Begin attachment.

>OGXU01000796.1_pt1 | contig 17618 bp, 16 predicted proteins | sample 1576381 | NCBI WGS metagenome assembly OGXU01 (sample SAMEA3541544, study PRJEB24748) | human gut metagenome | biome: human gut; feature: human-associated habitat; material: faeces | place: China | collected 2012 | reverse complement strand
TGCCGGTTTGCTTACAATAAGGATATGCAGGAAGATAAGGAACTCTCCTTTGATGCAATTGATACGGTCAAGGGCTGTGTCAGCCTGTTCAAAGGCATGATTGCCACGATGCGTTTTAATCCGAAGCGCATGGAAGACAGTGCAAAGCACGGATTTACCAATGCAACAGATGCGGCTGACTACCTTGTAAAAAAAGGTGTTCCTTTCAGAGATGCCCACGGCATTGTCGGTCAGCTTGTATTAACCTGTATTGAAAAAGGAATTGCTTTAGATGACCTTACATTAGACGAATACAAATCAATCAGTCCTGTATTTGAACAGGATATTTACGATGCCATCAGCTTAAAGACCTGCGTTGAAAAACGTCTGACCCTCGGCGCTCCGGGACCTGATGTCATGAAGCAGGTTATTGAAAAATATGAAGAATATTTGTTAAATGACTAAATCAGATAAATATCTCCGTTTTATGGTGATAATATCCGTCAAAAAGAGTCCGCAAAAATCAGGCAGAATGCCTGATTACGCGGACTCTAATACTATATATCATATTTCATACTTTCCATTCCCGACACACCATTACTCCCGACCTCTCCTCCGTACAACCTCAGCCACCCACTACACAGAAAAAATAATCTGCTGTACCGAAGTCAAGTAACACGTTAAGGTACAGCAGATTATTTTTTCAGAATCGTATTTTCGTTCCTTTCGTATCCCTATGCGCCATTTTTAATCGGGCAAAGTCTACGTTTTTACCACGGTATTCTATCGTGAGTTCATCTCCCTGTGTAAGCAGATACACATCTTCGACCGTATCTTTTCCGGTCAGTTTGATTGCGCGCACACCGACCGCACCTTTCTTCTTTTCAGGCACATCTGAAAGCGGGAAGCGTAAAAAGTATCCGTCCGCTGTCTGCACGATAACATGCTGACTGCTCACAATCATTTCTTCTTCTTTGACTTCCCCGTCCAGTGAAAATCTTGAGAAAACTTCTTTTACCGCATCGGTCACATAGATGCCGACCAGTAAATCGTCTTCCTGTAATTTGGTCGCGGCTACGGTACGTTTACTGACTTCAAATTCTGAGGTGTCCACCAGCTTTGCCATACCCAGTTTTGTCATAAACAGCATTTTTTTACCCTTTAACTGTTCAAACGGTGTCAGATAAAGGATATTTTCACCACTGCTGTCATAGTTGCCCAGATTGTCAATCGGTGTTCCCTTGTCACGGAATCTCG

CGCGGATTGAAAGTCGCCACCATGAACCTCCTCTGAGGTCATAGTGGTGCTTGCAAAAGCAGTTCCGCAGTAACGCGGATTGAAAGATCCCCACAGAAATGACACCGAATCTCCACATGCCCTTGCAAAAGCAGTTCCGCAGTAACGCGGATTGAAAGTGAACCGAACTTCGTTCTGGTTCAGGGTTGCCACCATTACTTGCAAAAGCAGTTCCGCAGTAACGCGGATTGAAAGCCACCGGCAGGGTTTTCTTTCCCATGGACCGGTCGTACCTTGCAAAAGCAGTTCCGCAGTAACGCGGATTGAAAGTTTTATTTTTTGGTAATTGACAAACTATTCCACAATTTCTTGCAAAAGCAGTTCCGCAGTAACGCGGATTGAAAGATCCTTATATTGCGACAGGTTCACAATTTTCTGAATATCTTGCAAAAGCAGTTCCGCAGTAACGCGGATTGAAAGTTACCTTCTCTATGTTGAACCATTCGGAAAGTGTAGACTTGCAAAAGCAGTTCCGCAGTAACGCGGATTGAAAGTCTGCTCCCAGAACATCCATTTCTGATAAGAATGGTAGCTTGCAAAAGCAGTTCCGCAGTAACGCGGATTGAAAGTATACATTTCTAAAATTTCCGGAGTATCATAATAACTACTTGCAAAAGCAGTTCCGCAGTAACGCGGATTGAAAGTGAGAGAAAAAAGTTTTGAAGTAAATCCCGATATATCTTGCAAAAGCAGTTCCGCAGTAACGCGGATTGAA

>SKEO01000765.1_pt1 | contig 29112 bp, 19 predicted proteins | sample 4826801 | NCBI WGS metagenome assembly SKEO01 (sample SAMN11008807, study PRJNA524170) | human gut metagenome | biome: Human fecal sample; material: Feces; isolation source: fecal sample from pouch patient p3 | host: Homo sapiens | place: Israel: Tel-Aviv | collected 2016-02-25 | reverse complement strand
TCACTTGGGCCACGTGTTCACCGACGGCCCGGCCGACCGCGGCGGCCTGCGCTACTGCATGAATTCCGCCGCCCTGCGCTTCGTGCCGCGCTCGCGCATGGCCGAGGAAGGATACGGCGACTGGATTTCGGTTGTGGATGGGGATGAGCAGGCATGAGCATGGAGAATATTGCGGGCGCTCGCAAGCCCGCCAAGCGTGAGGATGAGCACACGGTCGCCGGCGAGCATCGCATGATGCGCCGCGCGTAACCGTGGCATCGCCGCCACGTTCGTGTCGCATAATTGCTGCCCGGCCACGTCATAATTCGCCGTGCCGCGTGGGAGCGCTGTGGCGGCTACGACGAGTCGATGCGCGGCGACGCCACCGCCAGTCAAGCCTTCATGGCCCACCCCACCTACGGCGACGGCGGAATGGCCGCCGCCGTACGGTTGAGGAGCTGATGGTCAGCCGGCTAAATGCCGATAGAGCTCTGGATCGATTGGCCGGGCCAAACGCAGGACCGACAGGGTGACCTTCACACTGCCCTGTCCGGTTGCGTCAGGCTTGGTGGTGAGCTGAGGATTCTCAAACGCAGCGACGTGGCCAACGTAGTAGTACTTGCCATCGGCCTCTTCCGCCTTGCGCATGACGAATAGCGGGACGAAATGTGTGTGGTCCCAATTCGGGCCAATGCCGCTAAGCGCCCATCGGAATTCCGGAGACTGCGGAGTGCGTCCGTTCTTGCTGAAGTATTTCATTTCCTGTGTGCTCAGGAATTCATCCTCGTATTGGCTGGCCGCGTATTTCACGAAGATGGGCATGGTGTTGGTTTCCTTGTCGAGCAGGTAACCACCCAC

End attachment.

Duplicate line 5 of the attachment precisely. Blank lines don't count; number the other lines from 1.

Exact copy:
TCACTTGGGCCACGTGTTCACCGACGGCCCGGCCGACCGCGGCGGCCTGCGCTACTGCATGAATTCCGCCGCCCTGCGCTTCGTGCCGCGCTCGCGCATGGCCGAGGAAGGATACGGCGACTGGATTTCGGTTGTGGATGGGGATGAGCAGGCATGAGCATGGAGAATATTGCGGGCGCTCGCAAGCCCGCCAAGCGTGAGGATGAGCACACGGTCGCCGGCGAGCATCGCATGATGCGCCGCGCGTAACCGTGGCATCGCCGCCACGTTCGTGTCGCATAATTGCTGCCCGGCCACGTCATAATTCGCCGTGCCGCGTGGGAGCGCTGTGGCGGCTACGACGAGTCGATGCGCGGCGACGCCACCGCCAGTCAAGCCTTCATGGCCCACCCCACCTACGGCGACGGCGGAATGGCCGCCGCCGTACGGTTGAGGAGCTGATGGTCAGCCGGCTAAATGCCGATAGAGCTCTGGATCGATTGGCCGGGCCAAACGCAGGACCGACAGGGTGACCTTCACACTGCCCTGTCCGGTTGCGTCAGGCTTGGTGGTGAGCTGAGGATTCTCAAACGCAGCGACGTGGCCAACGTAGTAGTACTTGCCATCGGCCTCTTCCGCCTTGCGCATGACGAATAGCGGGACGAAATGTGTGTGGTCCCAATTCGGGCCAATGCCGCTAAGCGCCCATCGGAATTCCGGAGACTGCGGAGTGCGTCCGTTCTTGCTGAAGTATTTCATTTCCTGTGTGCTCAGGAATTCATCCTCGTATTGGCTGGCCGCGTATTTCACGAAGATGGGCATGGTGTTGGTTTCCTTGTCGAGCAGGTAACCACCCAC